"He just said he's sick of waiting, and he wants to see me up here with the big boys," Stanton, the Marlins' 2007 second-round pick out of Notre Dame High School in Sherman Oaks, Calif., told the South Florida Sun-Sentinel. "I didn't really know what to expect three years ago and definitely didn't think I'd be here three years from then."
Stanton had three hits and two runs scored in his Major League debut on Tuesday against the Phillies.
Cedeno turns to eye black for mustache: Ronny Cedeno knew it would be a difficult for him to grow a mustache to match those of his Pirates teammates, so he improvised and drew one on with eye black for Sunday's game.
"That was my idea," Cedeno told MLB.com. "Just trying to be a teammate and trying to be relaxed in the game. Just enjoying what I'm doing."
Ludwick wants to make noise with defense: Ryan Ludwick has a Silver Slugger Award on his resume, but his glove work rarely gets noticed.
"It's been a goal of mine to get some recognition for something I've worked so hard at my whole life," Ludwick told the St. Louis Post-Dispatch. "It would feel good, to be honest with you."
Mazzaro makes return to starting rotation: The door has opened for Vin Mazzaro to return to the A's starting rotation. Mazzaro has made three appearances as a middle reliever since being recalled from Triple-A Sacramento on May 20.
"It's definitely a shot to prove myself again and go out there and just dominate," Mazzaro told the Oakland Tribune. "Do what I did last year -- just go in there, pound the zone and get outs."
"It's tough not throwing for that long -- you feel kind of rusty when you go out there," Mazzaro said about pitching middle relief. "You've just got to stay loose and get your work in because you don't know when you're going to be up. It was an experience, but I'm glad to be in a starting role again."
Cash banks on preparation for success: You can tell when Kevin Cash will be catching for the Astros by the three-ring notebook filled with scouting reports he pours over constantly. He developed his preparation habits watching Red Sox veteran Jason Varitek.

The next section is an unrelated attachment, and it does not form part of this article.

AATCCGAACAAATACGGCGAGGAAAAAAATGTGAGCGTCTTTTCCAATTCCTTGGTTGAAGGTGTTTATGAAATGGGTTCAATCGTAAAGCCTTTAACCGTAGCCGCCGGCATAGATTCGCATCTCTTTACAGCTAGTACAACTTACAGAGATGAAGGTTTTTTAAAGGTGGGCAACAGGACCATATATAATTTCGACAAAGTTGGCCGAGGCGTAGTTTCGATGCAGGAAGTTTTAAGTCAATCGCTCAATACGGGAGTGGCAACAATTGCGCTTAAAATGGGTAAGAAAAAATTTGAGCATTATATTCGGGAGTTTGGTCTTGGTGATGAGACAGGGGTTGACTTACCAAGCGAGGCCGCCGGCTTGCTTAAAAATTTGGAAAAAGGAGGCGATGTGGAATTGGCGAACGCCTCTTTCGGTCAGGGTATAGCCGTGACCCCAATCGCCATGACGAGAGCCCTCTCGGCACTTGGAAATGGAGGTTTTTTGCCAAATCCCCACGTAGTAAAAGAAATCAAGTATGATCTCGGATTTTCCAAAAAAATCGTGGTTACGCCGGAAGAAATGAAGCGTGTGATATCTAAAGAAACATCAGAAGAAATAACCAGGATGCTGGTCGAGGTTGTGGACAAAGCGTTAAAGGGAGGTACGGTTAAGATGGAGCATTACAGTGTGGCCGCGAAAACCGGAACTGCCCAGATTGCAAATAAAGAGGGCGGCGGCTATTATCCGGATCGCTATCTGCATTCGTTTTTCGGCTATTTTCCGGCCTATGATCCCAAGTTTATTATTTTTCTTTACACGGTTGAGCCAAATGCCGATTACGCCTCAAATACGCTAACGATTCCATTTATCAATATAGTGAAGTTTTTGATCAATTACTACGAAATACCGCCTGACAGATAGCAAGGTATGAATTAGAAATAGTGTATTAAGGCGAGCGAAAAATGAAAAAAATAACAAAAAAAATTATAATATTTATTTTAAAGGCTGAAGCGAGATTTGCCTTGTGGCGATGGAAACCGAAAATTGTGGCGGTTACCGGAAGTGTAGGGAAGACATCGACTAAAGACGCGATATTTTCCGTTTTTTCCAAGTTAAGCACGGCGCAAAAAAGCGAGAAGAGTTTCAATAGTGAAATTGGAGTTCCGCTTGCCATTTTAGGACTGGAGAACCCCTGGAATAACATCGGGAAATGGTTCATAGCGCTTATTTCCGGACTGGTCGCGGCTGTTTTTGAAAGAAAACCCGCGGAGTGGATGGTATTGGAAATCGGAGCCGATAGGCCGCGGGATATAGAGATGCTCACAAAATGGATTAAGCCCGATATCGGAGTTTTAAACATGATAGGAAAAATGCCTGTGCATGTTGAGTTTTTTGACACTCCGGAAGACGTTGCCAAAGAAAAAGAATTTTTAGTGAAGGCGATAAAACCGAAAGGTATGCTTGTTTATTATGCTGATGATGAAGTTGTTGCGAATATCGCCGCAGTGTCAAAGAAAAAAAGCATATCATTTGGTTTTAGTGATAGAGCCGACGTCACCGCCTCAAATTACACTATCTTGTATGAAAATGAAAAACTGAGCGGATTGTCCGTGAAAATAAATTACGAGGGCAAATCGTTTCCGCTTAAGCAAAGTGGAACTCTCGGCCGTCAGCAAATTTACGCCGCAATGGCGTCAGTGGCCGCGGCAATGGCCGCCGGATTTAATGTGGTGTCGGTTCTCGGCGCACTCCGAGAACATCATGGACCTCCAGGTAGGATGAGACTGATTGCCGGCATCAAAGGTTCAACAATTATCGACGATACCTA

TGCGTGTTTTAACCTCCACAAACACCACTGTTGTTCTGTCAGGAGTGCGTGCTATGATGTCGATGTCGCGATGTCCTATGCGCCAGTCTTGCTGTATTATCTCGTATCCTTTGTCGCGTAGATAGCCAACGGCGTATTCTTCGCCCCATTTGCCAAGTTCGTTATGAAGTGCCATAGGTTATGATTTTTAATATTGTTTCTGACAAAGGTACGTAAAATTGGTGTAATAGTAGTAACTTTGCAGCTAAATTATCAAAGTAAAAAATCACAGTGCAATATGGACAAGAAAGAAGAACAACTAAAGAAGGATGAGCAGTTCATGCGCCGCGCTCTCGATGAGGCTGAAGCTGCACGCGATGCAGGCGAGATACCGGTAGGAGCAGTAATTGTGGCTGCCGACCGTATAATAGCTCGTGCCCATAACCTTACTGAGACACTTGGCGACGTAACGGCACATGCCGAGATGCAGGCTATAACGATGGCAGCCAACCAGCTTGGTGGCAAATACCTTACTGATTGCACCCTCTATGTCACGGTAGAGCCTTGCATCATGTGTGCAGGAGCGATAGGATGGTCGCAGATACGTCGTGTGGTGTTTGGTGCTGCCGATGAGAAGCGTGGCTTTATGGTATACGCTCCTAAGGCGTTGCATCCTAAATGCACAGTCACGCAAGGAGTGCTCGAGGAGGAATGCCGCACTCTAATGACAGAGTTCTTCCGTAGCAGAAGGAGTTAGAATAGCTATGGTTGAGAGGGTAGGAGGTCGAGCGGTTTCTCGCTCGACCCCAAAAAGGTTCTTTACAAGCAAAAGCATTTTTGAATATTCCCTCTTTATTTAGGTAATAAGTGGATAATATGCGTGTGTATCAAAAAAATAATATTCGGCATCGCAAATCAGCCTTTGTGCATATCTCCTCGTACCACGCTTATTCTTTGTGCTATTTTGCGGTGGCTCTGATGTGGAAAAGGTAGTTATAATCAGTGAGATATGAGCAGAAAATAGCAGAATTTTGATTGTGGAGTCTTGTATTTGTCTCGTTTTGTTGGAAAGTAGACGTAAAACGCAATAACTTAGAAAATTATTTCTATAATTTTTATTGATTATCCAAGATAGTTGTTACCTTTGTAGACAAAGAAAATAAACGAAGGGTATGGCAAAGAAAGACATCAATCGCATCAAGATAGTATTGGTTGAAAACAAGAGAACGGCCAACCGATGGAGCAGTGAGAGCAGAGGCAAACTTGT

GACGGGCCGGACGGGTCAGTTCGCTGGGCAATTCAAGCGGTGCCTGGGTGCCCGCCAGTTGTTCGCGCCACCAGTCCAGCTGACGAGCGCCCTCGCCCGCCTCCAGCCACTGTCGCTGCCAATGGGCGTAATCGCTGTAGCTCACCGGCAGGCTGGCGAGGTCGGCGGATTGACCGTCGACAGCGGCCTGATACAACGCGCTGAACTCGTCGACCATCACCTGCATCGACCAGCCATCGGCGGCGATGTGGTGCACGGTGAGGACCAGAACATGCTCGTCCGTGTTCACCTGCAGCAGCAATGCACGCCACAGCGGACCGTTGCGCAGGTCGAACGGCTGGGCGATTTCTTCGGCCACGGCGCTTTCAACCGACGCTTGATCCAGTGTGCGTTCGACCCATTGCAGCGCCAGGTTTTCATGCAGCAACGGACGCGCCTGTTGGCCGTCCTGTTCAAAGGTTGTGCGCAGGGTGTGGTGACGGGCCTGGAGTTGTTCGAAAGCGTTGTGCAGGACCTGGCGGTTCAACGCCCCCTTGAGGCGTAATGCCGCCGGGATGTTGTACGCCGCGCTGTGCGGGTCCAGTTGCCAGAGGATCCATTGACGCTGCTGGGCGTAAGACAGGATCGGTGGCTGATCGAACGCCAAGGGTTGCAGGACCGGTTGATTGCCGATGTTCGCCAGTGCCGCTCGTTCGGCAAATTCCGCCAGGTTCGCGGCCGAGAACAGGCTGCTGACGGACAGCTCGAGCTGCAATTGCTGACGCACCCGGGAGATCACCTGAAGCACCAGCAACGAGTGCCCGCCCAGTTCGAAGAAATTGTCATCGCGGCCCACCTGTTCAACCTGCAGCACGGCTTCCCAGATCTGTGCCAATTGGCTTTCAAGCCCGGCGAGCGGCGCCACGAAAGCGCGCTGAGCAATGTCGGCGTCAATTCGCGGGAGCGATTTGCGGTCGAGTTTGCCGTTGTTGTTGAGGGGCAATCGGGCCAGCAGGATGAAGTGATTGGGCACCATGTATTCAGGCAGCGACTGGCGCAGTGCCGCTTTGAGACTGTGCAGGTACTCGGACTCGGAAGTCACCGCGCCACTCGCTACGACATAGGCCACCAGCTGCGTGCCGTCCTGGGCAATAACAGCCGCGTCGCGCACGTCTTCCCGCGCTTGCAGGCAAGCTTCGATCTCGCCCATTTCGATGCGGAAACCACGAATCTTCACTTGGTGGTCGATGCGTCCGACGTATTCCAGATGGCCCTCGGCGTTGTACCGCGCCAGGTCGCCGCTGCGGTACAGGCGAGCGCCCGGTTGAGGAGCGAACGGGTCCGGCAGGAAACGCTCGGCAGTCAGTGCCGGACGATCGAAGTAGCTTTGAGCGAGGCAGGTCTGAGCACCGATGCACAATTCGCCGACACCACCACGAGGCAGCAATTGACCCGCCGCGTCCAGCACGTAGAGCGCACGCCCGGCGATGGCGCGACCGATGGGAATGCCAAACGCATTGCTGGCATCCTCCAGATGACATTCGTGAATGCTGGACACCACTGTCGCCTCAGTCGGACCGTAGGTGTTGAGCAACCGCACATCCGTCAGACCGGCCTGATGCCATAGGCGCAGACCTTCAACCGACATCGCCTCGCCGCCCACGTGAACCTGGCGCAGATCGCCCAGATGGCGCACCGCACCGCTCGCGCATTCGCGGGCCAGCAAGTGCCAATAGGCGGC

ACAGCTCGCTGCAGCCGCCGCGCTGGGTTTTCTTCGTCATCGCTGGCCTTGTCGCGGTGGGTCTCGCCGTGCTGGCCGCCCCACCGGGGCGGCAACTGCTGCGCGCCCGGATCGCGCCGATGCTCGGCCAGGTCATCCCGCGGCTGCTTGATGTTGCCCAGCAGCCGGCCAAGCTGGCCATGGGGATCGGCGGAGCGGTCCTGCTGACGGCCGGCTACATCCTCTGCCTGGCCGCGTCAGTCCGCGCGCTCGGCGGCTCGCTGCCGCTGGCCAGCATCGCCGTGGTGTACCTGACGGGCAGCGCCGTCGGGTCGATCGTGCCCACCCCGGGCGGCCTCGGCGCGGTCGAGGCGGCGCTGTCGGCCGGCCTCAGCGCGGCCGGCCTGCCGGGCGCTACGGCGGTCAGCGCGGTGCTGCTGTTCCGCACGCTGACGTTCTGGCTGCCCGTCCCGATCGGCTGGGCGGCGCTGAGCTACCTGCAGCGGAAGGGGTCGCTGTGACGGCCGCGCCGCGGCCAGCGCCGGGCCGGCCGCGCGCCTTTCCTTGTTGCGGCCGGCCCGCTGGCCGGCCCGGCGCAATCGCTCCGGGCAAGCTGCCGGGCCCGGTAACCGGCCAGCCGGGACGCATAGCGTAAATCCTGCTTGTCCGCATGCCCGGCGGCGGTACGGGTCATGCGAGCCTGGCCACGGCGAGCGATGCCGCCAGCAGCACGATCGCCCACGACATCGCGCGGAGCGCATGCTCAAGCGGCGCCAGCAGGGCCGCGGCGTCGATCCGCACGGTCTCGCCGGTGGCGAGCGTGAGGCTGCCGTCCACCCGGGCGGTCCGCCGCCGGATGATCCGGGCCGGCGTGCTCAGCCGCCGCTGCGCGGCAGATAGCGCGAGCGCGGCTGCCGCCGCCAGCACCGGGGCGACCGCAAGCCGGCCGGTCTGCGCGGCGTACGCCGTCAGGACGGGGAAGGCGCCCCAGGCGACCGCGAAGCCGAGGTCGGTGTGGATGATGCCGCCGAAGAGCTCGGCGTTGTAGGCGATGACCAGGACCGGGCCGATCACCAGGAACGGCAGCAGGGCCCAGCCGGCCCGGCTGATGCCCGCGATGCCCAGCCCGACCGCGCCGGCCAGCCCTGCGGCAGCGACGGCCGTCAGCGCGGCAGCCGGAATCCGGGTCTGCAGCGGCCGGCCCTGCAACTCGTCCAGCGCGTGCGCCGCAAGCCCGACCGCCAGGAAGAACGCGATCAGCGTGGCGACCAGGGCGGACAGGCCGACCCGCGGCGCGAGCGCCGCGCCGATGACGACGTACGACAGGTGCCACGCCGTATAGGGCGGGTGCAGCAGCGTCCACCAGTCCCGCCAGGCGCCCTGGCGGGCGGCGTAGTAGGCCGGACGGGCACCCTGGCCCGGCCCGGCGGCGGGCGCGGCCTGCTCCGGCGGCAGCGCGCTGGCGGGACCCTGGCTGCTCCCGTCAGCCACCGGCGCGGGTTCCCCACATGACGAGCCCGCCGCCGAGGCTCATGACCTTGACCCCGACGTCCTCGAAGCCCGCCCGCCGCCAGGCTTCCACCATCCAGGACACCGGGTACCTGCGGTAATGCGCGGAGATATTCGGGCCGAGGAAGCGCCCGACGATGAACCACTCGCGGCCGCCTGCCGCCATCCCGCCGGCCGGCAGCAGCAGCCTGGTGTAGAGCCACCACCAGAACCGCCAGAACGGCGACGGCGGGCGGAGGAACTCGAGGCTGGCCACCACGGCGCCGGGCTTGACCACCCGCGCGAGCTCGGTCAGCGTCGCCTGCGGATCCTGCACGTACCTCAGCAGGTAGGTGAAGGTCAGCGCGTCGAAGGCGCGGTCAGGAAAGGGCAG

"Just being around Jason in Boston so much, how he went about it, how important it can be in a crucial part of the game to know, 'Hey, this guy likes hitting the changeup, but he doesn't like hitting the breaking ball,' or whatever it is," Cash told the Houston Chronicle. "Or he sits soft late in the count. Those little things can help you through the course of the game."
Adrian Gonzalez using the entire field: Adrian Gonzalez's power to the opposite field comes naturally. Of his 13 home runs this season, six have landed left of center field -- including his past four blasts. The Padres first baseman hit 38 homers last year, and 21 were to the opposite field -- a Major League high.
"I've done it my whole life," Gonzalez told the San Diego Union-Tribune. "I've just never been a pull hitter. All the home runs I hit in Little League were to the opposite field. My dad always taught us to stay square and let the ball get deep. All my doubles were to left-center. Everything I hit, I hit to left field.
"I can't say it's something I work at. Very few times am I thinking I'm going to pull the ball. My frame of mind, almost every swing, is to go the other way."
This story was not subject to the approval of Major League Baseball or its clubs.